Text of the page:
As a scientist and professor, Rita R. Colwell (born 1934) has investigated the ecology, physiology, and evolutionary relationships of marine bacteria.
Rita R. Colwell is a leader in marine biotechnology, the application of molecular techniques to marine biology for the harvesting of medical, industrial and aquaculture products from the sea. As a scientist and professor, Colwell has investigated the ecology, physiology, and evolutionary relationships of marine bacteria. As a founder and president of the University of Maryland Biotechnology Institute, she has nurtured a vision to improve the environment and human health by linking molecular biology and genetics to basic knowledge scientists had gleaned from life and chemistry in the oceans.
Rita Rossi was born in Beverly, Massachusetts, November 23, 1934, the seventh of eight children to parents Louis and Louise Di Palma Rossi. Her father was an Italian immigrant who established his own construction company, and her mother was an artistic woman who worked to help ensure her children would have a good education. She died when her daughter was just thirteen years old, but she had been proud of her success in school. In the sixth grade, after Rossi had scored higher on the IQ exam than anyone in her school's history, the principal asked sternly whether she understood that she had the responsibility to go to college. Rossi had answered, "Yes, ma'am," and eventually received a full scholarship from Purdue University. She earned her bachelor of science degree with distinction in bacteriology in 1956. Although she had been accepted to medical school, Rossi chose instead to earn a master's degree so that she could remain at the same institution as graduate student Jack Colwell, whom she married on May 31, 1956. Colwell would have continued her studies in bacteriology, but the department chairman at Purdue informed her that giving fellowship money to women would have been a waste. She instead earned her master's degree in the department of genetics. The University of Washington, Seattle, granted her a Ph.D. in 1961 for work on bacteria commensal to marine animals, which is the practivce of an organism obtaining food or other benefits from another without either harming or helping it. Colwell's contributions included establishing the basis for the systematics of marine bacteria.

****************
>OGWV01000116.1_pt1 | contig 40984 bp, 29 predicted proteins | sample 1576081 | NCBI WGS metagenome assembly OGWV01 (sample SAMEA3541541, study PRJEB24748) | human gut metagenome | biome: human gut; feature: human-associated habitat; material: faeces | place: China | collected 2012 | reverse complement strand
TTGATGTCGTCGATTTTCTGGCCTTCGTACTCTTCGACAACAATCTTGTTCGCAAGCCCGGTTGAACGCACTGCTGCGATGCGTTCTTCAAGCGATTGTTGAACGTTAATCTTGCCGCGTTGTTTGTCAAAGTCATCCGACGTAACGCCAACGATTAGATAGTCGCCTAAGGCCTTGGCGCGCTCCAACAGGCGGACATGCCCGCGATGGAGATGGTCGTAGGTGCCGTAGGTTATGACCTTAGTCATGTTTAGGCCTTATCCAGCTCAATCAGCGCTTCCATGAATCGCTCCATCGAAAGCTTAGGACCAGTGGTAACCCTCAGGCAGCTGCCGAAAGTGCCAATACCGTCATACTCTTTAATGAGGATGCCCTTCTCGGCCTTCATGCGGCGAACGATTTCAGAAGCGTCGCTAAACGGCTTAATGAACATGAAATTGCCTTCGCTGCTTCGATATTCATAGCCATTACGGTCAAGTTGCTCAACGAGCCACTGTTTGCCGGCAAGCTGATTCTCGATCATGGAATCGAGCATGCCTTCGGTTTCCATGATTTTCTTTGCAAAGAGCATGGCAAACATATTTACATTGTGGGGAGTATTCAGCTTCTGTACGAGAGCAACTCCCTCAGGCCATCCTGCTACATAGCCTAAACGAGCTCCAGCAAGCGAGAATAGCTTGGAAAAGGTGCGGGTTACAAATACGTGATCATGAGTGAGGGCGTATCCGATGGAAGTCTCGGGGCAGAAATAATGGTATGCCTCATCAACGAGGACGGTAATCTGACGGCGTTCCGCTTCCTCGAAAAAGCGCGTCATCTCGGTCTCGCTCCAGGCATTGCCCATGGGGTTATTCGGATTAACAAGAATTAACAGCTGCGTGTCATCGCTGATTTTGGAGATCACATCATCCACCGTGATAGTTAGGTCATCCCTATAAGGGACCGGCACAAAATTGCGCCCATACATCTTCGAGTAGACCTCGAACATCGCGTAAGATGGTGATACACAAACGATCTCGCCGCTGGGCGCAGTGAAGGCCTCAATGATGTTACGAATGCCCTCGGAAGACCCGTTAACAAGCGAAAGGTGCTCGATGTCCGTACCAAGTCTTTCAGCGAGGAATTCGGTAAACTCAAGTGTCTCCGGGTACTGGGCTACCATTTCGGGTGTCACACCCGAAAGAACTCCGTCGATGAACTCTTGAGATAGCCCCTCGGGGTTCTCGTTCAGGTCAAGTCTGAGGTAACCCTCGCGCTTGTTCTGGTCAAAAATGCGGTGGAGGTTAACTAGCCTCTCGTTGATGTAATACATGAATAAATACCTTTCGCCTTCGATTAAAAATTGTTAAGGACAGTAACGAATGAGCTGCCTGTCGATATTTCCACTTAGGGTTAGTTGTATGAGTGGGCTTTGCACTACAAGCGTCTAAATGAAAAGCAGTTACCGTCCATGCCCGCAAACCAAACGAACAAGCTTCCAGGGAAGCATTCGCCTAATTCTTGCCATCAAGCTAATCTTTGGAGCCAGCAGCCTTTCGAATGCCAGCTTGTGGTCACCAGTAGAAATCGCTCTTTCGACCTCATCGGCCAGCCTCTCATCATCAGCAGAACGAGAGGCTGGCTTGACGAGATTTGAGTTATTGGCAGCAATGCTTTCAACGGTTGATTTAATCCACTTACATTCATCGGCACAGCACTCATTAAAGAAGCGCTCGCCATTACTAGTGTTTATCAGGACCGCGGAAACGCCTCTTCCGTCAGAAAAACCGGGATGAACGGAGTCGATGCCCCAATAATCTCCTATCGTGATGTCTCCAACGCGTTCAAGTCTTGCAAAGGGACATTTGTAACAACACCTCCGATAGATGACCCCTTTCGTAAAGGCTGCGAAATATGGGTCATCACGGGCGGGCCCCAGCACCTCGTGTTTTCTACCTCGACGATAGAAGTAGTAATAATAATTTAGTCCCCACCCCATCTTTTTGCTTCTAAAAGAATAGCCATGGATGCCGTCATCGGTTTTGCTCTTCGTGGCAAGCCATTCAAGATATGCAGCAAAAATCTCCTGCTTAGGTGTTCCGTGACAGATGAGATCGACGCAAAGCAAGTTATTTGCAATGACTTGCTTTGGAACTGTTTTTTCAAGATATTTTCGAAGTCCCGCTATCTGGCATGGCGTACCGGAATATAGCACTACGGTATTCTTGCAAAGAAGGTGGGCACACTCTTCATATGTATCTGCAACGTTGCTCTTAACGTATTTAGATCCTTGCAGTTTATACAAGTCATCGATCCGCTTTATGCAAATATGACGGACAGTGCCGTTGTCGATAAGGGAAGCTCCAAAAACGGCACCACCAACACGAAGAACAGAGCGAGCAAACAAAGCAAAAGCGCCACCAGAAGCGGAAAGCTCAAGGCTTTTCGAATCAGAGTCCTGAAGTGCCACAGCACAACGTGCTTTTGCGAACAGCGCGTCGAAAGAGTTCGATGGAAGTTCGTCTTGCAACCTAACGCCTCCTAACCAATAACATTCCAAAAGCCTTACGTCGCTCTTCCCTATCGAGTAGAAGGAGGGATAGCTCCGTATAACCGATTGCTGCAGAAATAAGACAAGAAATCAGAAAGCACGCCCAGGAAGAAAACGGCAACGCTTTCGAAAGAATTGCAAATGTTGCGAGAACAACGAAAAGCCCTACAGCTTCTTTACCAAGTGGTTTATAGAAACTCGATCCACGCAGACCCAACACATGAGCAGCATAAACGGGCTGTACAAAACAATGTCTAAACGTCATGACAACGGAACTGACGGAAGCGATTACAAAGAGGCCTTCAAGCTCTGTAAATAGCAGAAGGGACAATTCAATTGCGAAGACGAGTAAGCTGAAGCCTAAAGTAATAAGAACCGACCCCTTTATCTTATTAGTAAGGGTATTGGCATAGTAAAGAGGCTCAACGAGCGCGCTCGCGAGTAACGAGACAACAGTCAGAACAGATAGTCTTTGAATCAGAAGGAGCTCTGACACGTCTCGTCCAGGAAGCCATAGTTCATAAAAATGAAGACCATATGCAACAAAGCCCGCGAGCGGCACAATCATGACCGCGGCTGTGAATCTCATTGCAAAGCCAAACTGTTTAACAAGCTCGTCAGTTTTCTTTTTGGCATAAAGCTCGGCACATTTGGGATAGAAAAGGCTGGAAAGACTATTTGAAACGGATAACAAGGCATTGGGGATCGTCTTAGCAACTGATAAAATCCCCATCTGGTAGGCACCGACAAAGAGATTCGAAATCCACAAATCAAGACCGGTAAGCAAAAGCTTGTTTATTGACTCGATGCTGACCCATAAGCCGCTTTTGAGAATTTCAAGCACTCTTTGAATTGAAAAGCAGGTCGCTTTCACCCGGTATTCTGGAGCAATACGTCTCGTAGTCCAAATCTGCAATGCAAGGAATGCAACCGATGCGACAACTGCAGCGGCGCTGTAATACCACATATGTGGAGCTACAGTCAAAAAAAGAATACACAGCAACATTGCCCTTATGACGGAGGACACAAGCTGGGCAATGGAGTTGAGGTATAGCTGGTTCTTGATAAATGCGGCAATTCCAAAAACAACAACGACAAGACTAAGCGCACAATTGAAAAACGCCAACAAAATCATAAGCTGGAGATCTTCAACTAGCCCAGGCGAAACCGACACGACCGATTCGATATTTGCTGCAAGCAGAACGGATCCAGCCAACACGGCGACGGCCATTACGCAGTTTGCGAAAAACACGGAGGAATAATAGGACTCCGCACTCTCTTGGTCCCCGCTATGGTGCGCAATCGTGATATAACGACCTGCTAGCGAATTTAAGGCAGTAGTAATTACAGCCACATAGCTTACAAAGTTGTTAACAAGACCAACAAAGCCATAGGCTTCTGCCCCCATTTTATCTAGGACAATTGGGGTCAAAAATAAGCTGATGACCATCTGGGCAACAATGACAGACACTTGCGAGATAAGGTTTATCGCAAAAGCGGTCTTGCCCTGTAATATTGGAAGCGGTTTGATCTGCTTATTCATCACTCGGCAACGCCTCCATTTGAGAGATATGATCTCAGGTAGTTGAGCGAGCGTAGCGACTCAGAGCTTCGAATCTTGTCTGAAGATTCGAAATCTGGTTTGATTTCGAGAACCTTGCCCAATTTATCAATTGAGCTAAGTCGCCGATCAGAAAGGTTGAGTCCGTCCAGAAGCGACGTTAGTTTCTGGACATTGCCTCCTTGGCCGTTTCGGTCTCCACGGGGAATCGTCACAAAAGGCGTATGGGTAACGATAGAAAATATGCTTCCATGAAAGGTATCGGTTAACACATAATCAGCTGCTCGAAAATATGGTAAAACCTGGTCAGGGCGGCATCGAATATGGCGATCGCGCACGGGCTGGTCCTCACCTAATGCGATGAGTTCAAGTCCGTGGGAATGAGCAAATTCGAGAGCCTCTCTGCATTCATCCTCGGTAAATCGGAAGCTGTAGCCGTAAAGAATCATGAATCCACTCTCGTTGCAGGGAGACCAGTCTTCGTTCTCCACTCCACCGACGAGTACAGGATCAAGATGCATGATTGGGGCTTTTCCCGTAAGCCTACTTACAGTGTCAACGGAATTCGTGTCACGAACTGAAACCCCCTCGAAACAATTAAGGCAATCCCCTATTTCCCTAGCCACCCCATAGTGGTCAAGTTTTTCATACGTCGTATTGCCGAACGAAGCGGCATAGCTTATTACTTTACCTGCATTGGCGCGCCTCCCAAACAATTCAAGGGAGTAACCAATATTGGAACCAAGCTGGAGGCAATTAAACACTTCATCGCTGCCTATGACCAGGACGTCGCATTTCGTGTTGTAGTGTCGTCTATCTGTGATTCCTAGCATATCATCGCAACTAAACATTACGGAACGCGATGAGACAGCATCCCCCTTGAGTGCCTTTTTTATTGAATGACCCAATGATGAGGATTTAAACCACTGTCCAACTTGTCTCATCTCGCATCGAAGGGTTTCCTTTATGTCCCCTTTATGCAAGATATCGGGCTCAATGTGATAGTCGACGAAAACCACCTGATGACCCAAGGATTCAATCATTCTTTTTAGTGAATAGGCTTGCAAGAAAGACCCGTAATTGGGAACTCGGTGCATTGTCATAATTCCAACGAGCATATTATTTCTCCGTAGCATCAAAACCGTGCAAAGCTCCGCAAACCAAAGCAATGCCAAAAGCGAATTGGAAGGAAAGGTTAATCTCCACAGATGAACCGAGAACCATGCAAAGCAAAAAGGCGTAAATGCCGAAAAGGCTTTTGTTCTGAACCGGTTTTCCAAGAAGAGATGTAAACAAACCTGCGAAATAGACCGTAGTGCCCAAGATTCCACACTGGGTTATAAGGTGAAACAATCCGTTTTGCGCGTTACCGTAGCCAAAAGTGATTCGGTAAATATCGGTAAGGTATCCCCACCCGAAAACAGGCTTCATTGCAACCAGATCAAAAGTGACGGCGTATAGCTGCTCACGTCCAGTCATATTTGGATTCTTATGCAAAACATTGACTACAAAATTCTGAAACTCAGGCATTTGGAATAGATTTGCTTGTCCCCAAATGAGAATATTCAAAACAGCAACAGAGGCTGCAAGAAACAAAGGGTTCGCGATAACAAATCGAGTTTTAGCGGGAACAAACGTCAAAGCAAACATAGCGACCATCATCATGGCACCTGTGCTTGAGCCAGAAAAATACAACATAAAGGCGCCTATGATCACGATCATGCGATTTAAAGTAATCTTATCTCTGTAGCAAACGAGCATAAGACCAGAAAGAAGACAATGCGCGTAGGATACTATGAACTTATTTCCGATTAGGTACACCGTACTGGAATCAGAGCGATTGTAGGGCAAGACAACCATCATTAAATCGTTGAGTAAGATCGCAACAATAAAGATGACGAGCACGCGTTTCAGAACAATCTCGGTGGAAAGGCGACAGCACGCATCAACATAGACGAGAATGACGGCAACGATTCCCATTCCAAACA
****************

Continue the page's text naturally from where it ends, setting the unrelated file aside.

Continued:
In 1964, Georgetown University hired Colwell as an assistant professor, and gave her tenure in 1966. Colwell and her research team were the first to recognize that the bacterium that caused cholera occurred naturally in estuaries. They isolated the bacterium from Chesapeake Bay and in ensuing years sought to explain how outbreaks in human populations might be tied to the seasonal abundance of the host organisms in the sea, particularly plankton. In 1972, Colwell took a tenured professorship at the University of Maryland. Her studies expanded to include investigations on the impact of marine pollution at the microbial level. Among her findings was that the presence of oil in estuarine and open ocean water was associated with the numbers of bacteria able to break down oil. She studied whether some types of bacteria might be used to treat oil spills. Colwell and her colleagues also made a discovery that held promise for improving oyster yields in aquaculture—a bacterial film formed on surfaces under water attracted oyster larvae to settle and grow.
In the spirit of using knowledge gained from the sea to benefit humans and the environment, Colwell prepared a seminal paper on marine biotechnology published in the journal Science in 1983. It brought attention to the rich resources of the ocean that might be tapped for food, disease-curing drugs, and environmental clean-up by the applications of genetic engineering and cloning. In order to realize the potential of marine biotechnology as originally outlined in her 1983 paper, Colwell helped foster the concept and growth of the University of Maryland Biotechnology Institute, established in 1987. As president of the U.M.B.I., she has formed alliances between researchers and industry and has succeeded in raising funds to develop the center as a prestigious biotech research complex.
In addition, Colwell has held numerous professional and academic leadership positions throughout her career and is a widely published researcher. At the University of Maryland, Colwell was director of the Sea Grant College from 1977 to 1983. She served as president of Sigma Xi, the American Society for Microbiology, and the International Congress of Systematic and Evolutionary Biology, and was president-elect of the American Association for the Advancement of Science. Colwell has written and edited more than sixteen books and over four hundred papers and articles; she also produced an award-winning film, Invisible Seas. Her honors included the 1985 Fisher Award of the American Society for Microbiology, the 1990 Gold Medal Award of the International Institute of Biotechnology, and the 1993 Phi Kappa Phi National Scholar Award.
Colwell is the mother of two daughters who pursued careers in science. She is an advocate for equal rights for women, and one of her long-standing aspirations is to write a novel about a woman scientist. Her hobbies include jogging and competitive sailing.
Further Reading on Rita R. Colwell
Andrews, Joan Kostick, "Lady With A Mission," in Natural Science, May, 1991, pp. 304-310.
Henderson, Randi, "Scientist Plays Many Roles," in The Baltimore Sun, October 13, 1991.
Sherman, Scott L., "The Long Road From the Laboratory," in Warfield's, August, 1990.